Completing the front handguard was a little more difficult. The hand guard spacer that came with the set was giving me some trouble so, I took one from an extra handgaurd I had. I carefully tapped this in using a socket wrench extension and a hammer. Then I tapped the tabs of the spacer down into the front handgaurd ferrule with a punch. It takes 3 or 4 hands to do this and you’ll need to block the back (or bottom) of the spacer with something while bending the tabs on the front down or you’ll just push the spacer out. I just laid an extra punch on my workbench and placed it under the spacer. To get the front handguard to fit in the upper band I did need to file the “lips” carefully so it was able to move freely.

While the rifle did “drop in” I needed to do some fitting. Most of the work was sanding the area around the operating rod. It was dragging a bit mostly on the top of the area circled below. This too a fair amount of sanding and checking.


Then I rounded the sharp corners in channel towards front of the stock so the wood did not contact the barrel, this was fairly simple. If the barrel contacts the stock here, this will put upward pressure on the barrel and mess with your point of impact.


The rear handguard came properly shortened so that it left a little gap between the wood and the receiver. I sanded out the inside a bit so it did not touch the barrel.


I would highly recommend using a “badger ordnance” pliers to remove the rear hand guard retaining band. Otherwise it is very easy to break the rear handguard.


I also sanded the bottom of the rear hand guard and the top of the stock so they did not touch.

While I had the gas tube off I peened the barrel just to keep the front sight nice and tight. Unlike every other Garand I have this one came with a properly timed gas lock. I think this really speaks to the care taken with these 1960’s rebuilds. I did have to break down and buy a gas lock wrench as it was on very tight. This one came from amazon and did a nice job.


Check out Gus Fisher’s forum on M14forum.com he is very knowledgeable in proper stock fit I printed out several of his threads while working on this.

I can’t give you a good range report just yet as I ran out of ammo at the range (I know) I’m hoping to get her out in the next few days. If all goes well I may take this rifle to Camp Perry in a few months.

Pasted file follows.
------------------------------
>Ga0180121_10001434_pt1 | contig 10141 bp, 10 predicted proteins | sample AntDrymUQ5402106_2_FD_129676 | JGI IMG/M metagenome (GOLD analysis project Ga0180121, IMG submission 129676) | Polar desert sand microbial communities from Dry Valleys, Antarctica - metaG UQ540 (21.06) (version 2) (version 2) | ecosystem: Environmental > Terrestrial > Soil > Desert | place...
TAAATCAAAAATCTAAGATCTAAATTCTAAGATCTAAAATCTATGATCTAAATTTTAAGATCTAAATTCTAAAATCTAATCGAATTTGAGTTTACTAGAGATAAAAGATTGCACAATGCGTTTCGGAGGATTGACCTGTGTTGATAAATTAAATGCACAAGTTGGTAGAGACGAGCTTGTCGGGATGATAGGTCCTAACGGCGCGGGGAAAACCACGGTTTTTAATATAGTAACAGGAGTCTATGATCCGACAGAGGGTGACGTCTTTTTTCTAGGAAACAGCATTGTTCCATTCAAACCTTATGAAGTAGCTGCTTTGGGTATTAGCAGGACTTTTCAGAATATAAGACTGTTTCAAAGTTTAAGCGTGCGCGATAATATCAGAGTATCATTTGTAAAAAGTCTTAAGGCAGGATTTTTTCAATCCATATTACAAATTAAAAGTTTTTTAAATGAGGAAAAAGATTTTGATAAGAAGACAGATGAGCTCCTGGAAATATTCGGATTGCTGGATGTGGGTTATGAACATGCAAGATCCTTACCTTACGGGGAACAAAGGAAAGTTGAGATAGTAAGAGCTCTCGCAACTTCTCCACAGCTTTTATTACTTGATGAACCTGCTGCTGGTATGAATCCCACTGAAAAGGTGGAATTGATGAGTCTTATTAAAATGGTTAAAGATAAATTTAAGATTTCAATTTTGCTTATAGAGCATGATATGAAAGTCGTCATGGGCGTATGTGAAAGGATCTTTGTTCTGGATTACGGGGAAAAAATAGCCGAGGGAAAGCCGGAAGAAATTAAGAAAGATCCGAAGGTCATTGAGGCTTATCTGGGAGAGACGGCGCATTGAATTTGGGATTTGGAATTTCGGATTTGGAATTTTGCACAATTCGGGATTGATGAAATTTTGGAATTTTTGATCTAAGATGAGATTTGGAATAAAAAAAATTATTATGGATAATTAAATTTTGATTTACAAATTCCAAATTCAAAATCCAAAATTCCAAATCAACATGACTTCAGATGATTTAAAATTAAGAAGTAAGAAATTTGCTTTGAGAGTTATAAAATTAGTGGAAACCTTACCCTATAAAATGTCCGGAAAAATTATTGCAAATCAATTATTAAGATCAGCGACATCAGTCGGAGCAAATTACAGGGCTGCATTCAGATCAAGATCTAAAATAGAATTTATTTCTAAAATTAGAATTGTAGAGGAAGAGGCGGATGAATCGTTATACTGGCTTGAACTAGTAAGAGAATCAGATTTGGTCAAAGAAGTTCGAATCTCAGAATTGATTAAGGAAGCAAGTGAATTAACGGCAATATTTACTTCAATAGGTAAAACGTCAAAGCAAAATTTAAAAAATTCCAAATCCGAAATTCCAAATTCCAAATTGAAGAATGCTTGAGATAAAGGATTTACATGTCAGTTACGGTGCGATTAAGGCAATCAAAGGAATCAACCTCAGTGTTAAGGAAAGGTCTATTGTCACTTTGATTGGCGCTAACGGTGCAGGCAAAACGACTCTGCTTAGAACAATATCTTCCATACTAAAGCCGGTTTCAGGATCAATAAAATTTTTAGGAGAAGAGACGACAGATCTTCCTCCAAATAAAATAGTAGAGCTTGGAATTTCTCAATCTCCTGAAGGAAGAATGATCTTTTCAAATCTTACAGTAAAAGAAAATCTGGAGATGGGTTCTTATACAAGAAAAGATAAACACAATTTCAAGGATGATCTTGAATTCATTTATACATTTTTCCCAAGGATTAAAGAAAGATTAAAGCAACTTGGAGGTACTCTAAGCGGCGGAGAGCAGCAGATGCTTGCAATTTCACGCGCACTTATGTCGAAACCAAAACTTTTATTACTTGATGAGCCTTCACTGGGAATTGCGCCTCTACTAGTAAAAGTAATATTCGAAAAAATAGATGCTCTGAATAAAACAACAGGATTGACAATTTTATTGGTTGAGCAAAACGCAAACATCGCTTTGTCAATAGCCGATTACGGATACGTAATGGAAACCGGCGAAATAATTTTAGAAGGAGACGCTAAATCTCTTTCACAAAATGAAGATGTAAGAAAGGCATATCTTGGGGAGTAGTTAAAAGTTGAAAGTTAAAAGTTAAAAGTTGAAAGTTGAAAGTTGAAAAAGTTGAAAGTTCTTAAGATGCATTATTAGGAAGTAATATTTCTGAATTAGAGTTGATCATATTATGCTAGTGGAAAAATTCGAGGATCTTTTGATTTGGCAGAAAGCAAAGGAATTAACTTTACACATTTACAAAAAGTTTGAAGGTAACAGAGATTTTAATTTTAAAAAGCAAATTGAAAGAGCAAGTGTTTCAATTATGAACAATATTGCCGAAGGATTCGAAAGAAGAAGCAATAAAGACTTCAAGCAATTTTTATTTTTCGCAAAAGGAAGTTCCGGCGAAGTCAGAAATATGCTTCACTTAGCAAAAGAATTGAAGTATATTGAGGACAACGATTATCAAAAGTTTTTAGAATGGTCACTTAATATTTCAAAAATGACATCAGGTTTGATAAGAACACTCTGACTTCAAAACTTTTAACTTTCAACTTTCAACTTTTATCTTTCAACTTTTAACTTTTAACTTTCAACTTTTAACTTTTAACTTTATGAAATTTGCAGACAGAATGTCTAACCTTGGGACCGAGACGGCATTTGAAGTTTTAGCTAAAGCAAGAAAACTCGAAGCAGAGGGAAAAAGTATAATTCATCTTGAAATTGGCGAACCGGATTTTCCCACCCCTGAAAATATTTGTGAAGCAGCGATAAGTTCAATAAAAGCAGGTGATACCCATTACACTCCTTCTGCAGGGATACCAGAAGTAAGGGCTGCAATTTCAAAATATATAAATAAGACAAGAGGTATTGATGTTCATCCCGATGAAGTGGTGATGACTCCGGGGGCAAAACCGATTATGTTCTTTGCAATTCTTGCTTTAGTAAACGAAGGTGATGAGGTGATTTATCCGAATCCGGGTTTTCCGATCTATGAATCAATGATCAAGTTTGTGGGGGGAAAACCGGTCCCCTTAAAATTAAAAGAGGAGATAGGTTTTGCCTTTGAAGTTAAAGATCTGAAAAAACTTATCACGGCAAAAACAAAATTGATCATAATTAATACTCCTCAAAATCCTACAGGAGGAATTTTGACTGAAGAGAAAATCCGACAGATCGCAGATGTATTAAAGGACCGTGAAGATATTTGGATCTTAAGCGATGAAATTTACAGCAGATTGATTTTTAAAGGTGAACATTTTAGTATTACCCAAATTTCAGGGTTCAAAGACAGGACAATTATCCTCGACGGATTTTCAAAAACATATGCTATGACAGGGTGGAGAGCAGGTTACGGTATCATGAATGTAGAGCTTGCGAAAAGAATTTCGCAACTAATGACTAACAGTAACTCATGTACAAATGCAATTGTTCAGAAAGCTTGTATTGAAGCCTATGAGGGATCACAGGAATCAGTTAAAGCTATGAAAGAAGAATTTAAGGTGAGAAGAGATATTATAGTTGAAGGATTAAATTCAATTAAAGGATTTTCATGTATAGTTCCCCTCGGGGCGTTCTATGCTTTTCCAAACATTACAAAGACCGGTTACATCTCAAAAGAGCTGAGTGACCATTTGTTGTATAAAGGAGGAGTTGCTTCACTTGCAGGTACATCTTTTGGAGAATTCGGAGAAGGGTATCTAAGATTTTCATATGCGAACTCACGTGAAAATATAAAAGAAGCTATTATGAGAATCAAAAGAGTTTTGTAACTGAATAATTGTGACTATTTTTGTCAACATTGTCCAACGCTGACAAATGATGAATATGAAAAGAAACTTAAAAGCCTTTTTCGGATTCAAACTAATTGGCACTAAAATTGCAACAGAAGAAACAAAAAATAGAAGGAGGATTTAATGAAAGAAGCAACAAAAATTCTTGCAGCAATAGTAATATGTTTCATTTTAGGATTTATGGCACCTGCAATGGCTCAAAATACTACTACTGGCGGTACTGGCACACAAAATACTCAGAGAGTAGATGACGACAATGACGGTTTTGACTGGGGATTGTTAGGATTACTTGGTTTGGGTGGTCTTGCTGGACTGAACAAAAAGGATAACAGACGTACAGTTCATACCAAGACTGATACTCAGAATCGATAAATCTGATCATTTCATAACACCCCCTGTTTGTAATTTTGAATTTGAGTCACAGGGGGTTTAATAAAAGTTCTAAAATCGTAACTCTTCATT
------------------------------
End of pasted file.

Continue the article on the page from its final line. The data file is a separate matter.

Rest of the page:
Refinish an old Garand Stock

My rack grade Winchester was in very poor shape when I picked it up at camp perry this summer.


I have used raw linseed oil in the past between seasons on my match Garand. However, this one is well beyond what a coat or two of linseed oil will fix.

I used Klean-strip KS-3 stripper and sunnyside pure raw linseed oil. I went with Klean-strip as it is supposed to protect the structure of the wood and raw linseed as it makes a more “traditional” finish.


First I stripped it down, WEAR GLOVES WHEN USING STRIPPER! This stuff is harsh on the skin it ate through my gloves several times. I applied it thick and then wiped it off with a scotchbrite pad.

I also steamed the stock with an old iron, over a tub of water I soaked an old towel and pressed the towel against the stock with the hot iron, this pulled out some of the dents and also brought out a lot of the dirt and grime. Be careful not to electrocute yourself.

At some point in this process I replaced the front handguard with a used handgaurd from SARCO and stripped and steamed it the same as the rest of the stock.


After it was all stripped I went over it gently with the scotchbrite pad which sanded out some of the remaining dents. This stock was of no particular value and had no markings so no value was lost.

Once I was happy with it, I started applying linseed oil. Raw linseed dries very slowly and will absorb into the stock so it’s important to apply it in very thin coats. I hand rubbed a light coat, just dipped my finger tips in the linseed and rubbed until the wood absorbed it. I did this once a week for several weeks then once a month for a few months.

Don’t leave any linseed oil “on” the stock it should not look slick or wet after application. Wait a couple weeks before shooting it to keep it from warming up and getting sticky.